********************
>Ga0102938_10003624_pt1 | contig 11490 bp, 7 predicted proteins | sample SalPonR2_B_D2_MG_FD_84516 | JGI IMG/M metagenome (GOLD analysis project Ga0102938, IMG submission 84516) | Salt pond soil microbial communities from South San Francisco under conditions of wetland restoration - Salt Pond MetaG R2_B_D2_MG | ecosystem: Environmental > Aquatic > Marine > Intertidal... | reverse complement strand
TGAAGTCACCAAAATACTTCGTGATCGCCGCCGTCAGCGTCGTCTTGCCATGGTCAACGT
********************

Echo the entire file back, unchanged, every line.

>Ga0102938_10003624_pt1 | contig 11490 bp, 7 predicted proteins | sample SalPonR2_B_D2_MG_FD_84516 | JGI IMG/M metagenome (GOLD analysis project Ga0102938, IMG submission 84516) | Salt pond soil microbial communities from South San Francisco under conditions of wetland restoration - Salt Pond MetaG R2_B_D2_MG | ecosystem: Environmental > Aquatic > Marine > Intertidal... | reverse complement strand
TGAAGTCACCAAAATACTTCGTGATCGCCGCCGTCAGCGTCGTCTTGCCATGGTCAACGT